Feisal Omar / Reuters
A Somali girl and her brother run to safety near the scene of a blast in Mogadishu on Sunday.
At least 19 people were killed in Somalia’s capital Sunday after fighters linked to al-Qaeda stormed the city’s main law courts, firing a barrage of bullets and setting off two explosions, according to reports.
The Islamist militant group al-Shabaab, which has ties to the al-Qaeda terrorist network, has claimed responsibility for the attacks in Mogadishu, according to Reuters.
A car bomb was detonated outside the Supreme Court around 12:30 p.m. as teams of gunmen raided the compound. Security forces soon arrived and exchanged heavy gunfire with the militants. A second bomb exploded on the road to the airport, killing four people, according to The Associated Press.
Witnesses at the scene told Reuters that in addition to the car bomb blasts, three of the militants who stormed the compound also blew themselves up using explosives strapped to their bodies.
"About seven well-armed men in government uniform entered the court today as soon as a car bomb exploded at the gate. We thought they were government soldiers," said Aden Sabdow, who works at the mayor's office adjacent to the court.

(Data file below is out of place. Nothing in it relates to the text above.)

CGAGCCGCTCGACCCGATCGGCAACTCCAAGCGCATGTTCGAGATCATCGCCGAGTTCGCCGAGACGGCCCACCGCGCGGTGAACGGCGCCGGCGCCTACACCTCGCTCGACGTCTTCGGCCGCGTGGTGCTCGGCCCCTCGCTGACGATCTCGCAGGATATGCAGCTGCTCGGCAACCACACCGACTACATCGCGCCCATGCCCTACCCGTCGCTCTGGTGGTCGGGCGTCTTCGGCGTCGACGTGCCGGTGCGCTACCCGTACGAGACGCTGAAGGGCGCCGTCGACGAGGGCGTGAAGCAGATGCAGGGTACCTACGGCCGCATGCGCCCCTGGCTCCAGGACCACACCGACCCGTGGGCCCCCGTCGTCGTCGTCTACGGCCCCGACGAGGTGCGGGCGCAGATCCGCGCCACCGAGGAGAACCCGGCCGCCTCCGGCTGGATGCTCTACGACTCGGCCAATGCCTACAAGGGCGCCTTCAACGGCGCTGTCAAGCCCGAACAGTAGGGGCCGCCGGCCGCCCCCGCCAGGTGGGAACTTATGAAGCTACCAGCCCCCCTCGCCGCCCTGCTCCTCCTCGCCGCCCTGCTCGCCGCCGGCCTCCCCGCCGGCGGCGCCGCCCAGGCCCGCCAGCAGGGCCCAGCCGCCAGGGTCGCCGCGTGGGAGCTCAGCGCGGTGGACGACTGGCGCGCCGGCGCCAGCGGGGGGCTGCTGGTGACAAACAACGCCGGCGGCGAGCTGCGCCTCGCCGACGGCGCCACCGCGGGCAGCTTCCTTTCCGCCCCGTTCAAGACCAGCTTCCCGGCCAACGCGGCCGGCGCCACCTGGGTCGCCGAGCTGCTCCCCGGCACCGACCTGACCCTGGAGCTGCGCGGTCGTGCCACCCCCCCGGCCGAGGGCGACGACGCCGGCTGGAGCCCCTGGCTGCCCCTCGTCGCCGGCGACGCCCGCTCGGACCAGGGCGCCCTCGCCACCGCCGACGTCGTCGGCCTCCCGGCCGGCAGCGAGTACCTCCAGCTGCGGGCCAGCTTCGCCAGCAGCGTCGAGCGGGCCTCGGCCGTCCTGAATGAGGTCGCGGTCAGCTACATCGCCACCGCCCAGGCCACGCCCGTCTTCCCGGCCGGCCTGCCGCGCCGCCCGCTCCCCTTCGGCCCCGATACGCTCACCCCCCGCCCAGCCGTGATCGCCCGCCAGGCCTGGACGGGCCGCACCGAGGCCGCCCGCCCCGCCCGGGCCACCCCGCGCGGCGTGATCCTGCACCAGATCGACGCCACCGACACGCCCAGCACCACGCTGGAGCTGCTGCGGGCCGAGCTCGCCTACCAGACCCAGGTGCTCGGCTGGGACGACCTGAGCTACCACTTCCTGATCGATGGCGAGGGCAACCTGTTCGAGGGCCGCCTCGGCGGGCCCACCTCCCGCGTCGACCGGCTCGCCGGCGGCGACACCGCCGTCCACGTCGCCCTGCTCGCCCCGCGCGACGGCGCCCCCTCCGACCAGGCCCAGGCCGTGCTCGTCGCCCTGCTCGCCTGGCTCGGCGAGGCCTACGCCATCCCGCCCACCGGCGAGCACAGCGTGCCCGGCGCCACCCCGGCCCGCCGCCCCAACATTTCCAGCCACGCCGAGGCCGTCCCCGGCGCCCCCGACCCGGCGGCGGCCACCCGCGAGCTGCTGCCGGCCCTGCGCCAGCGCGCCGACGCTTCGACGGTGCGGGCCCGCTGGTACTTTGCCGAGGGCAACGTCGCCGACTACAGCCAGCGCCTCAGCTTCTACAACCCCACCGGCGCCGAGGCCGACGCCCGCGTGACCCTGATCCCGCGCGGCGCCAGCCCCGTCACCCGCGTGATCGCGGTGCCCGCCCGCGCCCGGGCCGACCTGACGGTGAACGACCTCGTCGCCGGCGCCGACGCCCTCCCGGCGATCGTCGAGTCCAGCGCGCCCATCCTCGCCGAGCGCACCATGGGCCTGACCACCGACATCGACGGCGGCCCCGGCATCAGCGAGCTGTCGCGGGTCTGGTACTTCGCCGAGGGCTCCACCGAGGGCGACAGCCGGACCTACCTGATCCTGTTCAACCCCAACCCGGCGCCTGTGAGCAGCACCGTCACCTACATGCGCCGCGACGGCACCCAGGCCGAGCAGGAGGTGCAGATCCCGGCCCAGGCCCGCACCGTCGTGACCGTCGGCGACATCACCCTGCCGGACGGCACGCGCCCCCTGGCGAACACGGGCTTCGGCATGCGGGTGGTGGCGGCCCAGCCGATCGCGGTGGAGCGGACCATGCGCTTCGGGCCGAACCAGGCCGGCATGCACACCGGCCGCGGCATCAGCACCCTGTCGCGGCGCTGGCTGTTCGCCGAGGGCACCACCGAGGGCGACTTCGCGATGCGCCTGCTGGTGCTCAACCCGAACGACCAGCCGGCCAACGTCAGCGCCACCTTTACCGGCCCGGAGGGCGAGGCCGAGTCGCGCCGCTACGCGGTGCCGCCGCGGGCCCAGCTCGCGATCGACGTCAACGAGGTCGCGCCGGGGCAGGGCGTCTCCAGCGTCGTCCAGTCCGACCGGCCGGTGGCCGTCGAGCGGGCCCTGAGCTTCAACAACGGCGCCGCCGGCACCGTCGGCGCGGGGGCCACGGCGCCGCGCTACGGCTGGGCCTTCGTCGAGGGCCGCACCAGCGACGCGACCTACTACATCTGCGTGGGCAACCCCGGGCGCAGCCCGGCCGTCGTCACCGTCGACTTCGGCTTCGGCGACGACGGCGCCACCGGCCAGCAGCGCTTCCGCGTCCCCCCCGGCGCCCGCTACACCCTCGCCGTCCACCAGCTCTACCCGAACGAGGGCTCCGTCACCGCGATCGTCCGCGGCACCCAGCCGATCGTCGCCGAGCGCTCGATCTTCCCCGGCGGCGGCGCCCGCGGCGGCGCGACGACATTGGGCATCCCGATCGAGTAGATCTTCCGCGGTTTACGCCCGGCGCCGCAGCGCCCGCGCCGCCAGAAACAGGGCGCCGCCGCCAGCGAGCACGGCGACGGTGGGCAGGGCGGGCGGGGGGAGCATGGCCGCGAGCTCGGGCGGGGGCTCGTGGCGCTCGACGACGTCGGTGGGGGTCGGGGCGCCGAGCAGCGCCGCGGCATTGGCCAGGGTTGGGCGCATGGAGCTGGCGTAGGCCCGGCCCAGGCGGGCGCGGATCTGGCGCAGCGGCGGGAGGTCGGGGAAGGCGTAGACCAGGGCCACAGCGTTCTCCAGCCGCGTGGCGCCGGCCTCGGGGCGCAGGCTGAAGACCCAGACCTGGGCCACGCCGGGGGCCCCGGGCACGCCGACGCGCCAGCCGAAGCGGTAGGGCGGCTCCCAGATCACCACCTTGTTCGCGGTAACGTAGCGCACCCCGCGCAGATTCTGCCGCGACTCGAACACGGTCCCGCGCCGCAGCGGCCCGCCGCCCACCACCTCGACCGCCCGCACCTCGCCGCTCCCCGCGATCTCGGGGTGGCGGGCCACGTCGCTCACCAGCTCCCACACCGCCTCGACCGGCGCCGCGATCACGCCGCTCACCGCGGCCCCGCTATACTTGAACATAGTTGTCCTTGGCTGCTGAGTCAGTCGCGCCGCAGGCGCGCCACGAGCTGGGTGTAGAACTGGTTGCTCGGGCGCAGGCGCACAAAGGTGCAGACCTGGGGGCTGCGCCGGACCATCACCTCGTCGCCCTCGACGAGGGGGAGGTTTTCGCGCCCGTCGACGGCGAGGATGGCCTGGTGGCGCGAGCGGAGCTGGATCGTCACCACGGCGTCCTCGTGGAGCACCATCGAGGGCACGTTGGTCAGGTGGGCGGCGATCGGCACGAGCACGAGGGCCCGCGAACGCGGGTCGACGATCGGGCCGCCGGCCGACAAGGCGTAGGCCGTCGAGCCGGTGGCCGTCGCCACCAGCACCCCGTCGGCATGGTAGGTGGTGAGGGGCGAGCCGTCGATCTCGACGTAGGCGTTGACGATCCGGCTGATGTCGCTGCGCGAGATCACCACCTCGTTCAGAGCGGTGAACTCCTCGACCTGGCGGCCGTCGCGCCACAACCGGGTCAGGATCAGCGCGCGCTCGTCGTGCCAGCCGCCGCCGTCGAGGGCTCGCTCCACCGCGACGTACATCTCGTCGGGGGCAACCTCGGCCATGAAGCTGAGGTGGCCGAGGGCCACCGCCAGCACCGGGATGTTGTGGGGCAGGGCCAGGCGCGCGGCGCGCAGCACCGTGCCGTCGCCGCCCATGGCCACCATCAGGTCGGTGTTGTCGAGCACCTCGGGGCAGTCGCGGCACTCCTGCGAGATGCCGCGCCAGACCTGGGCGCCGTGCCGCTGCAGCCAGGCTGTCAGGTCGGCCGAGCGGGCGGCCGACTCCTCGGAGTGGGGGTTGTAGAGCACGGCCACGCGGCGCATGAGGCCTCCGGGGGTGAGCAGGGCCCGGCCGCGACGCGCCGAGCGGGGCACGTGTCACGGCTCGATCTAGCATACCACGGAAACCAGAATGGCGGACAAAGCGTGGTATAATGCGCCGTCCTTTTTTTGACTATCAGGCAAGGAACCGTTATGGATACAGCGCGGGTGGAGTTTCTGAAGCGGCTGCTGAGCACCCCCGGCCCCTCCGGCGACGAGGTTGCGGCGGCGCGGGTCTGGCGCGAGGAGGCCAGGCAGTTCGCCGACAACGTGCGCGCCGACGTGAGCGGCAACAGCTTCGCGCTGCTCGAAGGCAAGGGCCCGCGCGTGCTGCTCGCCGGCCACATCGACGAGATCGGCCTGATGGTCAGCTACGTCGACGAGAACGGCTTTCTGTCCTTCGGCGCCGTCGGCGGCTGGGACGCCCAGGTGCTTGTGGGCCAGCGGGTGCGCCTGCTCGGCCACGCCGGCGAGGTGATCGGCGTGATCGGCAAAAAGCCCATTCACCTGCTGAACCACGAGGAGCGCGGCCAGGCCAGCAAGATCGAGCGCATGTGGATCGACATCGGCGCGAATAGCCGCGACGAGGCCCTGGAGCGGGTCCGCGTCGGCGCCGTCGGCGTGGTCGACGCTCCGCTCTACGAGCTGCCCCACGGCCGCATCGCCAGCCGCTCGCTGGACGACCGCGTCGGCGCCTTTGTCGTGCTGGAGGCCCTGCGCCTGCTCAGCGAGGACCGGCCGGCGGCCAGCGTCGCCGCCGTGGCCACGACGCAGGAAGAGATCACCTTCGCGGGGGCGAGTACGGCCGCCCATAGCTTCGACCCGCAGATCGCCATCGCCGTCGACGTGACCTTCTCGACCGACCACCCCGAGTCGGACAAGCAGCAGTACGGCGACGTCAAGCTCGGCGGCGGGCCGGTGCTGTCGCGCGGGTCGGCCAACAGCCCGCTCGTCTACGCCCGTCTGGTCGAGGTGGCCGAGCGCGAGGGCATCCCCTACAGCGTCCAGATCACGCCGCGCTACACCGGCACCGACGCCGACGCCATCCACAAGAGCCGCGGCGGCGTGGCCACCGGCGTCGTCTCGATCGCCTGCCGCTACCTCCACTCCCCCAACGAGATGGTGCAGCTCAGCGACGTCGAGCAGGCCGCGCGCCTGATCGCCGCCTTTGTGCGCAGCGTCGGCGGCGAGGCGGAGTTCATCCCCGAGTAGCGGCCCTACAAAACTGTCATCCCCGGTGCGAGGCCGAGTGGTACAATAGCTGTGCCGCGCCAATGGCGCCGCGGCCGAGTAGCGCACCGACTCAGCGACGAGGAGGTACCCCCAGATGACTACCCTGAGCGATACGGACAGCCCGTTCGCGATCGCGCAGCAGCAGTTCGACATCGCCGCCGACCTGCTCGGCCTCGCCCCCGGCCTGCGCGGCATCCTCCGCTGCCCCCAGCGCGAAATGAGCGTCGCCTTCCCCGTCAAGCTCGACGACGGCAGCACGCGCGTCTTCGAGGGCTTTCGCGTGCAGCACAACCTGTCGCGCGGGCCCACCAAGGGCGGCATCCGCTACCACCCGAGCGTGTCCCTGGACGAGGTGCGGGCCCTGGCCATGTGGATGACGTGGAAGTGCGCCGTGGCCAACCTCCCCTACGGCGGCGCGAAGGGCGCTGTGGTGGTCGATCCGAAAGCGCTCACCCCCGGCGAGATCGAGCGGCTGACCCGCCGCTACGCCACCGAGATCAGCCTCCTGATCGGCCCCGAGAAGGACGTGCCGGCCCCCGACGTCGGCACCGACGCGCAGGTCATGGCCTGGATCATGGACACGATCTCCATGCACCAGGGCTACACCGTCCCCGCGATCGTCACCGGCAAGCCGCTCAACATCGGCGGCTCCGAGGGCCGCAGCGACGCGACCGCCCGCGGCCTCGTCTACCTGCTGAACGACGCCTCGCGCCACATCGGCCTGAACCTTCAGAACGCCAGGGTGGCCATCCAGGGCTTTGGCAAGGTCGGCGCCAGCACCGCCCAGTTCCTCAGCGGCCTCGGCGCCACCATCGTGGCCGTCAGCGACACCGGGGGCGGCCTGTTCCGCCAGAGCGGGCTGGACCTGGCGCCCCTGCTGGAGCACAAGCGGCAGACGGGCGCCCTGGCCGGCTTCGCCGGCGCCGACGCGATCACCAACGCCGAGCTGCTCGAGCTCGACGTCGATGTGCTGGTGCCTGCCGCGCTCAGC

"Armed men entered the court and then we heard a blast. Then they started opening fire. We do not know the number of casualties," said Hussein Ali, who works at the courts.
Militants took an unknown number of hostages during the assault, the AP reported.
But roughly two hours after the assault began, survivors started streaming out of the compound.
"I never expected to make it out alive today,” Halima Geddi told the AP.
Al-Shabaab fighters – who virtually ruled Mogadishu from 2006 until 2011 – are blamed for the majority of militant attacks in the city, according to the AP.
"We carried out a superb intense mission in Mogadishu today. We killed 26 people including soldiers and court staff," said al-Shabaab spokesman Sheikh Ali Mohamud Rage, according to Reuters. The number of dead he cited could not be verified.
Sunday’s violence is the worst seen since the al-Shabaab group was forced out of the city by the African Union and Somali forces in August 2011.
Reuters and The Associated Press contributed to this report